Figures recently released by the US Treasury have highlighted that a record number of American expatriates chose to renounce their citizenship in the first quarter of 2015.

American expats living outside the US now total over 7.6 million. In the first three months of 2015 alone 1,335 expats chose to give up their passports - nearly 40% of the 3,415 Americans who renounced their citizenship in 2014. This increase can be directly linked to growing tax regulations for Americans living abroad including the implementation of the Foreign Account Tax Compliance Act (FATCA) last year which requires banks to report details of all accounts held by US expats to the US authorities. If banks fail to disclose information, or they mistakenly give the wrong details, they could face massive penalties.

For US expats there is no escape from filing US tax returns. No matter where they reside in the world, Americans earning more than $10,000 per annum are required to file their taxes, even though more often than not they will be required to pay nothing, or only a minimal amount in tax, because of the foreign tax credits they receive.

US tax filing has only been further intensified this year as the IRS and Treasury have been actively enforcing the Foreign Bank Account Report (FBAR), which requires all US citizens regardless of their income to file tax returns if they hold one or more foreign accounts totaling more than $10,000. Failure to do so can result in hefty fines of up to $10,000.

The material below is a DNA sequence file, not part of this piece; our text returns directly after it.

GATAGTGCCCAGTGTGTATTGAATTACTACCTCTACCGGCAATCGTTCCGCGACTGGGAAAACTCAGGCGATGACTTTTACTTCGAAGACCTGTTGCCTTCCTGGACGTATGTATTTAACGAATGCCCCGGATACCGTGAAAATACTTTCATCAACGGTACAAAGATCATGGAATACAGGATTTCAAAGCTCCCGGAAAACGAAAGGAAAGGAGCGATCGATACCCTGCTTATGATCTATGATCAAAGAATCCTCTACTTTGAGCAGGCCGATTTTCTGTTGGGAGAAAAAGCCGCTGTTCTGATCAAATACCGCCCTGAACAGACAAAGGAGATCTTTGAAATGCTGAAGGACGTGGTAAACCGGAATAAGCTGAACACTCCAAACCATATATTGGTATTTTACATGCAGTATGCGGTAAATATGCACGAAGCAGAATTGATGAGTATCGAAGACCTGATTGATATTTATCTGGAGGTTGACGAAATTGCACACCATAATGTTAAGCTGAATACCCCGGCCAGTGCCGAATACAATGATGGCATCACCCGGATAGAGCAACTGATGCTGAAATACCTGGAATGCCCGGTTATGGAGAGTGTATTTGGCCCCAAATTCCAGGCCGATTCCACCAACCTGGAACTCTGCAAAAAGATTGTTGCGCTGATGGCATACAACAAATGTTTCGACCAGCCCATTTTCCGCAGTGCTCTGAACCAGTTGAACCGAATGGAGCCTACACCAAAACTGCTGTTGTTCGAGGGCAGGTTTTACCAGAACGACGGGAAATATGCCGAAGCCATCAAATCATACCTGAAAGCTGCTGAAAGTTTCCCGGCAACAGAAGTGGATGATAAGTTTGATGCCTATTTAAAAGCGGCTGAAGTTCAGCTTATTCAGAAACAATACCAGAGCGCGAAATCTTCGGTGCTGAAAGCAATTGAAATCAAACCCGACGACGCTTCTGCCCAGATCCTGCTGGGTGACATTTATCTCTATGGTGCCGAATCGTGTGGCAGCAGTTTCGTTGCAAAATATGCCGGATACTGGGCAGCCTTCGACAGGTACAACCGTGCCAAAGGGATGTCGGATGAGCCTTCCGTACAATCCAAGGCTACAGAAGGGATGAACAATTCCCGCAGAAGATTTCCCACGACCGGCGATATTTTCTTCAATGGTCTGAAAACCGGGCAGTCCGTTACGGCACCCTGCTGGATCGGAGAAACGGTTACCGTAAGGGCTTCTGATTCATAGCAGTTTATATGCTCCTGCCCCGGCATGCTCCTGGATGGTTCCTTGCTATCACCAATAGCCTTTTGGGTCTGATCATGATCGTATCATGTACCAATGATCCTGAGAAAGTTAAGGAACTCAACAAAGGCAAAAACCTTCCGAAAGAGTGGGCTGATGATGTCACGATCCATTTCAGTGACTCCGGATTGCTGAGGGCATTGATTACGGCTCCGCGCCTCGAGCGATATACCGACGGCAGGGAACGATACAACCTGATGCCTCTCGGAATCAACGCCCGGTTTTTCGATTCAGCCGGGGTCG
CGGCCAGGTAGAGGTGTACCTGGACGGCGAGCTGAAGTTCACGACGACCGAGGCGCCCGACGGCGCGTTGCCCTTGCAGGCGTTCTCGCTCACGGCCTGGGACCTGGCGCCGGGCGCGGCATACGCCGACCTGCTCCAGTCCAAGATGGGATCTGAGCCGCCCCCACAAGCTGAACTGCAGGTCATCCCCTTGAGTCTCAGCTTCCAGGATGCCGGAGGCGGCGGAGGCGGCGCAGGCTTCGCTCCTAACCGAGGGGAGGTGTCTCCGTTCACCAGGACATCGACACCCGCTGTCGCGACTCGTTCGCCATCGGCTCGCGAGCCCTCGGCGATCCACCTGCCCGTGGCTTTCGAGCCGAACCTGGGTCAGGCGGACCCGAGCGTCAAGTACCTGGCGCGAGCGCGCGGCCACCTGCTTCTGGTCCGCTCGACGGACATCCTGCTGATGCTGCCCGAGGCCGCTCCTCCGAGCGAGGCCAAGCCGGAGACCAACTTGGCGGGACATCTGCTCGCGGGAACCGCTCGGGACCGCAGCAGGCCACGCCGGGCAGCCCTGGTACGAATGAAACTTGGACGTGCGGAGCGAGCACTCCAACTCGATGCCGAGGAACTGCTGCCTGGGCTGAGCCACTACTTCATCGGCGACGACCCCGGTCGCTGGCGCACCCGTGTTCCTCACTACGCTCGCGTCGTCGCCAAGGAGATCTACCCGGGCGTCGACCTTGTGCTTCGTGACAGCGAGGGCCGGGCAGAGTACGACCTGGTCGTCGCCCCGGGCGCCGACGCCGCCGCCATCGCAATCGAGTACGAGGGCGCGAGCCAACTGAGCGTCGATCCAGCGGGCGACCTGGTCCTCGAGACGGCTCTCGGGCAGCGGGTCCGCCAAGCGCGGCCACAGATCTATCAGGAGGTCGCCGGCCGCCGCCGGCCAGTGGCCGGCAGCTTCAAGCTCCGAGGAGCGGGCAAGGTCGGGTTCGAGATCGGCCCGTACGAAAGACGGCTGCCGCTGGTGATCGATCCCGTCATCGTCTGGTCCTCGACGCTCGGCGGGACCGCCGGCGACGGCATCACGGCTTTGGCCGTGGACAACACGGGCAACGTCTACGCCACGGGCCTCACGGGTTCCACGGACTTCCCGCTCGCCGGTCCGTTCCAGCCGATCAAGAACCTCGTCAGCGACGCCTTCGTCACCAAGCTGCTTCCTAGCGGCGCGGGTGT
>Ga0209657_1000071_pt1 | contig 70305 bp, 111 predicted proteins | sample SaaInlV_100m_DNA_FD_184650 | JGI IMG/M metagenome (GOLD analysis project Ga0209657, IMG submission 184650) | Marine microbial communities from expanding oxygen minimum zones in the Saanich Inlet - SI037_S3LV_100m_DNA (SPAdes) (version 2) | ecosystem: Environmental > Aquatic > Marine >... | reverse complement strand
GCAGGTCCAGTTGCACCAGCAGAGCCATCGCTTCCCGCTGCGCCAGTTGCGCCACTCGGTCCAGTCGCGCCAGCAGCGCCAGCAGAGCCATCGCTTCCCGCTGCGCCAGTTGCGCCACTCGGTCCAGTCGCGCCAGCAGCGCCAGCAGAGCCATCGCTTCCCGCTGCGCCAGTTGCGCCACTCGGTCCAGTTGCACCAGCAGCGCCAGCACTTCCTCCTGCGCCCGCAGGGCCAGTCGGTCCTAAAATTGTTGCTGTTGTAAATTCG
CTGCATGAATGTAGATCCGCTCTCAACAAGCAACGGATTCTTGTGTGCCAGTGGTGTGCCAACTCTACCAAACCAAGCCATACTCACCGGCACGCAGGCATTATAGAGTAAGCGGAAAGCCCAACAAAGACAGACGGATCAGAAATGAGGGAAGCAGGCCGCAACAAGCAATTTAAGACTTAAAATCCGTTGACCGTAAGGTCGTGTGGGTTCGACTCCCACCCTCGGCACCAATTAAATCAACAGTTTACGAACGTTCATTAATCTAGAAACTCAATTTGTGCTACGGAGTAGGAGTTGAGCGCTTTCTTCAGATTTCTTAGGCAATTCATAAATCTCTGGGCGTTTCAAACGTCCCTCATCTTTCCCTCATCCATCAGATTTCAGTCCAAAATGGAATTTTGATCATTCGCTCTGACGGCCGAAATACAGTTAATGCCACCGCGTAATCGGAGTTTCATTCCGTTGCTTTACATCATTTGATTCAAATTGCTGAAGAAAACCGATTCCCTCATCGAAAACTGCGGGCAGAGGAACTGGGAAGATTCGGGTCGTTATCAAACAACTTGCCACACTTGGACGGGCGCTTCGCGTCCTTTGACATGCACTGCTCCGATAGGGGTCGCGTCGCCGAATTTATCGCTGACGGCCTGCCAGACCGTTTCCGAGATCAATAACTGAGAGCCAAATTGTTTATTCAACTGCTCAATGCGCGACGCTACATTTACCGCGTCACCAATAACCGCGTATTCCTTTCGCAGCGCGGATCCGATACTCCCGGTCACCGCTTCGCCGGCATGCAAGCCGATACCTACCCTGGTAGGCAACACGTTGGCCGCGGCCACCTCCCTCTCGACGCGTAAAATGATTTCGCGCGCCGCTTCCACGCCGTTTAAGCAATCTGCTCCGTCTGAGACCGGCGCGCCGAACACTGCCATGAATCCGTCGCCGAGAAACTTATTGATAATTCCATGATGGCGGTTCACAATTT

The fear of penalties by the United States has increasingly led many UK banks to restrict the services available to expats to the point that some banks are even refusing to allow US expats to hold accounts rather than have to comply with the exhaustive demands of FATCA. Such restrictions have only served as an added incentive for expats already contemplating renouncement of their U.S. citizenship.

Renouncing citizenship is a very big step however and should not be considered lightly. If you renounce your US citizenship you give up all legal rights of being a US citizen and can only visit the United States for a maximum of 90 days a year. It also does not come cheap; the fee has recently quadrupled from $450 to a costly $2,350. In addition, if you owe money in taxes to the IRS prior to renunciation, this does not disappear, you will still be required to settle your tax bill.

For More Information expat tax, us uk accountant, expat tax return

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